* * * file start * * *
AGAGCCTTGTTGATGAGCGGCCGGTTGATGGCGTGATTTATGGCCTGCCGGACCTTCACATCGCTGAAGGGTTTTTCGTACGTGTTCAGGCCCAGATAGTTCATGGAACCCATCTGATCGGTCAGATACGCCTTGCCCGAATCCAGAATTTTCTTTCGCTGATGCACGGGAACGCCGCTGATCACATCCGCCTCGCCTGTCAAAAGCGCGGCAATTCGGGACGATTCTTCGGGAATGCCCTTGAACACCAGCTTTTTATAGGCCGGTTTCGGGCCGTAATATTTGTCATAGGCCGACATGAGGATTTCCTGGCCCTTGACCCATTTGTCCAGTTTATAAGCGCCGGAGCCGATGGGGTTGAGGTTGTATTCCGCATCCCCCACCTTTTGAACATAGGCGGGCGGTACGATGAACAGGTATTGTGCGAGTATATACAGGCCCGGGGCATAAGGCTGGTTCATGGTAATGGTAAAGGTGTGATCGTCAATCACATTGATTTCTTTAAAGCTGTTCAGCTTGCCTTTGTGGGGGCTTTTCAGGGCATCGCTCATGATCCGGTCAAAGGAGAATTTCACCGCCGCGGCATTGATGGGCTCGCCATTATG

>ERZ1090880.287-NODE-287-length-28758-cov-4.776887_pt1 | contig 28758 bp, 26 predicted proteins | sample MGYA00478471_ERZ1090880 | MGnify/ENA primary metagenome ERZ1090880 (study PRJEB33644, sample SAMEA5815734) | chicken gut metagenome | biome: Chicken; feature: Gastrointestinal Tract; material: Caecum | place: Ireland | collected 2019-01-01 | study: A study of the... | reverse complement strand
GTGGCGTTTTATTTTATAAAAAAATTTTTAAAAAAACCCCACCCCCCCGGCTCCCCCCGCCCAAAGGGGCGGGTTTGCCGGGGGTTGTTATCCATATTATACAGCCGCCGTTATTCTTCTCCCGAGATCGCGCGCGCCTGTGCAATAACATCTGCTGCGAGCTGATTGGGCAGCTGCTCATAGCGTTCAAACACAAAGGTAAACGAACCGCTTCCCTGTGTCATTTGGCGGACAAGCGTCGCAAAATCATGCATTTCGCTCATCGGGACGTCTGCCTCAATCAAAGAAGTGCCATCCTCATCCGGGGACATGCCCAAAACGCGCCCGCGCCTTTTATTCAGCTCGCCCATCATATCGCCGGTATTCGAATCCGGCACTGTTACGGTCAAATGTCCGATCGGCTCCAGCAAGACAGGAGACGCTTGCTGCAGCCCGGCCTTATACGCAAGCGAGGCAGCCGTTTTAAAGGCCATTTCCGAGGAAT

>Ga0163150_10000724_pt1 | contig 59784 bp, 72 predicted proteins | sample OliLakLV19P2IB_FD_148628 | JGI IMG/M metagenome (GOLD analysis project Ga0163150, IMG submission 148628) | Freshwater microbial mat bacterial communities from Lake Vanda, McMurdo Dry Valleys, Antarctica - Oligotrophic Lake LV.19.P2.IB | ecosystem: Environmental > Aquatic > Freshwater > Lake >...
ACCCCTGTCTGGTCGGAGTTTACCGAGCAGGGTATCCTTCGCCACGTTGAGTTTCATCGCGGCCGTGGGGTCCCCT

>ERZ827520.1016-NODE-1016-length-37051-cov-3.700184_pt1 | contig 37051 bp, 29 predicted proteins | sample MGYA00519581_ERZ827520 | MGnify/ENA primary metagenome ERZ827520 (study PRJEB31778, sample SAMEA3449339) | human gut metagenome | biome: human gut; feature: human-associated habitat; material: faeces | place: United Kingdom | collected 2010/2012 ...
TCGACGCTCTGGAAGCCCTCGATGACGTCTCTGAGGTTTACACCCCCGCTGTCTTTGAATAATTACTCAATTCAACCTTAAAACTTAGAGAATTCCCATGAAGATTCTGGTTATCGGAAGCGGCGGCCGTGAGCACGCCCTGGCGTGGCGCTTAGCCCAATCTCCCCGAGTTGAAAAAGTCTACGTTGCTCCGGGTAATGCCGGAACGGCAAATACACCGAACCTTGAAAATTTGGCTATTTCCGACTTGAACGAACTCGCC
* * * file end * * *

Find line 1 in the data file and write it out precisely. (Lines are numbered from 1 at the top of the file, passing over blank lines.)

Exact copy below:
AGAGCCTTGTTGATGAGCGGCCGGTTGATGGCGTGATTTATGGCCTGCCGGACCTTCACATCGCTGAAGGGTTTTTCGTACGTGTTCAGGCCCAGATAGTTCATGGAACCCATCTGATCGGTCAGATACGCCTTGCCCGAATCCAGAATTTTCTTTCGCTGATGCACGGGAACGCCGCTGATCACATCCGCCTCGCCTGTCAAAAGCGCGGCAATTCGGGACGATTCTTCGGGAATGCCCTTGAACACCAGCTTTTTATAGGCCGGTTTCGGGCCGTAATATTTGTCATAGGCCGACATGAGGATTTCCTGGCCCTTGACCCATTTGTCCAGTTTATAAGCGCCGGAGCCGATGGGGTTGAGGTTGTATTCCGCATCCCCCACCTTTTGAACATAGGCGGGCGGTACGATGAACAGGTATTGTGCGAGTATATACAGGCCCGGGGCATAAGGCTGGTTCATGGTAATGGTAAAGGTGTGATCGTCAATCACATTGATTTCTTTAAAGCTGTTCAGCTTGCCTTTGTGGGGGCTTTTCAGGGCATCGCTCATGATCCGGTCAAAGGAGAATTTCACCGCCGCGGCATTGATGGGCTCGCCATTATG